When an instructional designer is invited to help author or audit a sales playbook, ask that they apply the same critical thinking skills to determine if there is a natural rhythm, flow, and predictability to the resource. Encourage them to be candid about anything that might stand in the way of continuous adoption. Instructional designers can also help with fine-tuning by adding section objectives (which can serve as the “why”), inserting more user tips, and creating greater linkage between concepts across different playbook sections. All of this “art” coincides with the “science” of the playbook and helps turn a tactical tool into a potentially supplemental teaching resource.


Incorporate a Social Learning Mechanism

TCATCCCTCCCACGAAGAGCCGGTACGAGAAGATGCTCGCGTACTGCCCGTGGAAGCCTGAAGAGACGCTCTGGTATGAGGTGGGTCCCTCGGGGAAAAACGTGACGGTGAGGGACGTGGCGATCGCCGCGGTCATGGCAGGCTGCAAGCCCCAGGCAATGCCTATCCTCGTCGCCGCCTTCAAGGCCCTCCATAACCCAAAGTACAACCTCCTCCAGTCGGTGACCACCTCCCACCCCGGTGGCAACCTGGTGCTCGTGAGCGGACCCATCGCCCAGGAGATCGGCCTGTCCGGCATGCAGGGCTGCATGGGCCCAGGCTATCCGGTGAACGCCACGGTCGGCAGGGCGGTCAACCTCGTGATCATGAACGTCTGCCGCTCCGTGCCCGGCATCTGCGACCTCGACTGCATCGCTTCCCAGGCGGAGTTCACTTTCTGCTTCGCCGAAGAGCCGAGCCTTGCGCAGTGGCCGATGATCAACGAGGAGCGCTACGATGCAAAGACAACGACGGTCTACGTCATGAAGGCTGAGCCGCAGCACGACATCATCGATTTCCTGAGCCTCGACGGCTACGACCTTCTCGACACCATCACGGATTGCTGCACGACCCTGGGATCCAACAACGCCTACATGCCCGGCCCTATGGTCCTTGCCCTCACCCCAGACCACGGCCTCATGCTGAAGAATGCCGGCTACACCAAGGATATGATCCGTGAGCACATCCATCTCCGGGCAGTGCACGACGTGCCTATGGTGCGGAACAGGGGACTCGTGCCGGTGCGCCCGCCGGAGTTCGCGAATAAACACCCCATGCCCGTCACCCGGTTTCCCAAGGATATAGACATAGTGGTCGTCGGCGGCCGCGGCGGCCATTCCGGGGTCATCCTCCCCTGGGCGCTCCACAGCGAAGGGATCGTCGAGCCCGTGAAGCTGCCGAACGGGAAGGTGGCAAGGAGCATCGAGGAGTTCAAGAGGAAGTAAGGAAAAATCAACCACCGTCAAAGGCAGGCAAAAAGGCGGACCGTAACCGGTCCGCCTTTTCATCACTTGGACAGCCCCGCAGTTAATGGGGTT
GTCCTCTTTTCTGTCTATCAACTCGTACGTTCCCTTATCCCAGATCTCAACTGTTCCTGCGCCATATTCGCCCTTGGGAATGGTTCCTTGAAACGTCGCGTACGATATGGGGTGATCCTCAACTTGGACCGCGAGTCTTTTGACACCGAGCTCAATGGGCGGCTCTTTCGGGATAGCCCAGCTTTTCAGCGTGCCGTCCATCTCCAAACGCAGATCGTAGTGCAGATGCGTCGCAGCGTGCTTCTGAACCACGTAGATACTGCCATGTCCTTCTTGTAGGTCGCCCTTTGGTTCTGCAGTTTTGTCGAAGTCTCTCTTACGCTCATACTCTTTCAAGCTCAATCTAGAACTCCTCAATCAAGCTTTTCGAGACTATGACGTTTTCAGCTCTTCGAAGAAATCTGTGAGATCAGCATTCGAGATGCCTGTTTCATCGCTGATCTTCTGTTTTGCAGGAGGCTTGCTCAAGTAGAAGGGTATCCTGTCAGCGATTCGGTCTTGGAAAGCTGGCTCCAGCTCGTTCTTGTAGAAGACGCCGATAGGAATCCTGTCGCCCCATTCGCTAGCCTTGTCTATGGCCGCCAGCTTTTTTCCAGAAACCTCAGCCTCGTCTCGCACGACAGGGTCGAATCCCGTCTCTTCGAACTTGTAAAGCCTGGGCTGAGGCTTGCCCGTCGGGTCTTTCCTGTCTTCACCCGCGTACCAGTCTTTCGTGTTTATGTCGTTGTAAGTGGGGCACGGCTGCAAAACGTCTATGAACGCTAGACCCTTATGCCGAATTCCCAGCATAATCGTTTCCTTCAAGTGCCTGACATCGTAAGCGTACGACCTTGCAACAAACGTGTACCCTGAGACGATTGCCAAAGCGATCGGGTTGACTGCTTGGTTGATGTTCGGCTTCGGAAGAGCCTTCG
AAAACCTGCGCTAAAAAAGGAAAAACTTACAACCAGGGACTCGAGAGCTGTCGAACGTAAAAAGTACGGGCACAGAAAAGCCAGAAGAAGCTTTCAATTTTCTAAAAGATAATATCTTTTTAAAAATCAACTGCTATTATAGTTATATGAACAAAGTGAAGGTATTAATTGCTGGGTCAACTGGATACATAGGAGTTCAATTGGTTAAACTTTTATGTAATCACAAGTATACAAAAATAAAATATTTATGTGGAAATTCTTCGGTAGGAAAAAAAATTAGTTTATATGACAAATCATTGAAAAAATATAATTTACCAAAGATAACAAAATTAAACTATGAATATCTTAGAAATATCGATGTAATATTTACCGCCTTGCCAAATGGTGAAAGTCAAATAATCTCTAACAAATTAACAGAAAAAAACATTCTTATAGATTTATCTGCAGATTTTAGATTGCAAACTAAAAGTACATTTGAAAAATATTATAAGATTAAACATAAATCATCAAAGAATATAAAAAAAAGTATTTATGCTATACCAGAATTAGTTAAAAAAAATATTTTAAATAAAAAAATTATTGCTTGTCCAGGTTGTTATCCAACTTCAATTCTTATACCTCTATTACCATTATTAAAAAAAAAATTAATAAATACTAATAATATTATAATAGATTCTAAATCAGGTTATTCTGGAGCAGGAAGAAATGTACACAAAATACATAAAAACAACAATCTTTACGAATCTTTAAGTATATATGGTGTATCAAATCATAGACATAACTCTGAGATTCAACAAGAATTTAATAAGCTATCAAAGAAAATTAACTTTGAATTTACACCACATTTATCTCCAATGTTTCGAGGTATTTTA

It is important to recognize that implementing some social learning channels around the playbook isn’t a nice-to-have, it’s necessary to inherent practicality of the resource. Playbooks are there to drive successful client experiences. When the material in the playbook leads to the right sales outcomes and those stories become socialized, the enthusiasm for using the tool increases. Likewise, when salespeople put playbook material into practice and add in their own skill level to move the needle, their peers will get better when they understand both aspects of the success equation. Combining the playbook as a resource with the opportunity for salespeople to talk about it develops its credibility, which drives up utilization and, in turn, creates more consistent activity collectively across the team.